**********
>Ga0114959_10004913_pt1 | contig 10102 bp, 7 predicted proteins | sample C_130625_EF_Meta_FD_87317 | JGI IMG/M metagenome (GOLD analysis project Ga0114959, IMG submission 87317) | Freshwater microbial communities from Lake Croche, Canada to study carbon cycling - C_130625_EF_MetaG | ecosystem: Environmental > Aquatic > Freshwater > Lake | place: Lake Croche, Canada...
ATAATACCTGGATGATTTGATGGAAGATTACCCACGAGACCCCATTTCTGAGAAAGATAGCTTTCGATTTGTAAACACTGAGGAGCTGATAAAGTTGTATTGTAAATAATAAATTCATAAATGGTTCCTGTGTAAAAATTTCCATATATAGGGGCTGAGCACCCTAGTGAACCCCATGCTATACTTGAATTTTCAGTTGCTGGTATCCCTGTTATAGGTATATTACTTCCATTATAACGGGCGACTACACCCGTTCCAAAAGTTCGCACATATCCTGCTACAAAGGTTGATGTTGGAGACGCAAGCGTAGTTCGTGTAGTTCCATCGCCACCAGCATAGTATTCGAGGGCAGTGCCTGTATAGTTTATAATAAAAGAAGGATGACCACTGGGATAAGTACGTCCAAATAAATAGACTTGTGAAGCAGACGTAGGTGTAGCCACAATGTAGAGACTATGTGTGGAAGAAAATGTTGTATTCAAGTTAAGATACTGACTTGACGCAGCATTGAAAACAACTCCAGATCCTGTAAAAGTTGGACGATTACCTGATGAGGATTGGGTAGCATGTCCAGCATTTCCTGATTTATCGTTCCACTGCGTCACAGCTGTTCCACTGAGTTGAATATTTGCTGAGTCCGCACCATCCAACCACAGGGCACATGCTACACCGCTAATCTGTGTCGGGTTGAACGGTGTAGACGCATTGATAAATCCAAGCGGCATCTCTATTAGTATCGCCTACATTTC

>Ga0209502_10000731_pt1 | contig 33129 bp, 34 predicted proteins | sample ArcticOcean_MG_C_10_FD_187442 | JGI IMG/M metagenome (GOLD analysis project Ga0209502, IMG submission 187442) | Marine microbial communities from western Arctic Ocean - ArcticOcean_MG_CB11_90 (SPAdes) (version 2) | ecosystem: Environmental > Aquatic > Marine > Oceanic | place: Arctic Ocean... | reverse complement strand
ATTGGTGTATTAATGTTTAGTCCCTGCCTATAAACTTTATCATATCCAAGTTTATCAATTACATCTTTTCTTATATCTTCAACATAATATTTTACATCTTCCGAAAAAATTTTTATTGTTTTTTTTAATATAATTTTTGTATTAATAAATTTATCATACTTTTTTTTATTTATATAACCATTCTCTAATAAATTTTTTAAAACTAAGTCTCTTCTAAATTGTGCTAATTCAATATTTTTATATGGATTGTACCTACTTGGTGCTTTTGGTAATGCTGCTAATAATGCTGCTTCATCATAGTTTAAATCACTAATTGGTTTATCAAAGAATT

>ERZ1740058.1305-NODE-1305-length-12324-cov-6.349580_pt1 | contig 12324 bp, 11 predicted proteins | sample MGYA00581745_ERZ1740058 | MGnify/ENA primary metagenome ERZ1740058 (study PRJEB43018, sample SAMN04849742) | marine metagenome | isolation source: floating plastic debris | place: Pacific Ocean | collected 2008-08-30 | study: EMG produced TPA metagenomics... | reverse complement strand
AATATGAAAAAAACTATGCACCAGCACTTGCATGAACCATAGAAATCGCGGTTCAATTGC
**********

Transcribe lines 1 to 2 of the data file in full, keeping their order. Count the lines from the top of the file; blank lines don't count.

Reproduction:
>Ga0114959_10004913_pt1 | contig 10102 bp, 7 predicted proteins | sample C_130625_EF_Meta_FD_87317 | JGI IMG/M metagenome (GOLD analysis project Ga0114959, IMG submission 87317) | Freshwater microbial communities from Lake Croche, Canada to study carbon cycling - C_130625_EF_MetaG | ecosystem: Environmental > Aquatic > Freshwater > Lake | place: Lake Croche, Canada...
ATAATACCTGGATGATTTGATGGAAGATTACCCACGAGACCCCATTTCTGAGAAAGATAGCTTTCGATTTGTAAACACTGAGGAGCTGATAAAGTTGTATTGTAAATAATAAATTCATAAATGGTTCCTGTGTAAAAATTTCCATATATAGGGGCTGAGCACCCTAGTGAACCCCATGCTATACTTGAATTTTCAGTTGCTGGTATCCCTGTTATAGGTATATTACTTCCATTATAACGGGCGACTACACCCGTTCCAAAAGTTCGCACATATCCTGCTACAAAGGTTGATGTTGGAGACGCAAGCGTAGTTCGTGTAGTTCCATCGCCACCAGCATAGTATTCGAGGGCAGTGCCTGTATAGTTTATAATAAAAGAAGGATGACCACTGGGATAAGTACGTCCAAATAAATAGACTTGTGAAGCAGACGTAGGTGTAGCCACAATGTAGAGACTATGTGTGGAAGAAAATGTTGTATTCAAGTTAAGATACTGACTTGACGCAGCATTGAAAACAACTCCAGATCCTGTAAAAGTTGGACGATTACCTGATGAGGATTGGGTAGCATGTCCAGCATTTCCTGATTTATCGTTCCACTGCGTCACAGCTGTTCCACTGAGTTGAATATTTGCTGAGTCCGCACCATCCAACCACAGGGCACATGCTACACCGCTAATCTGTGTCGGGTTGAACGGTGTAGACGCATTGATAAATCCAAGCGGCATCTCTATTAGTATCGCCTACATTTC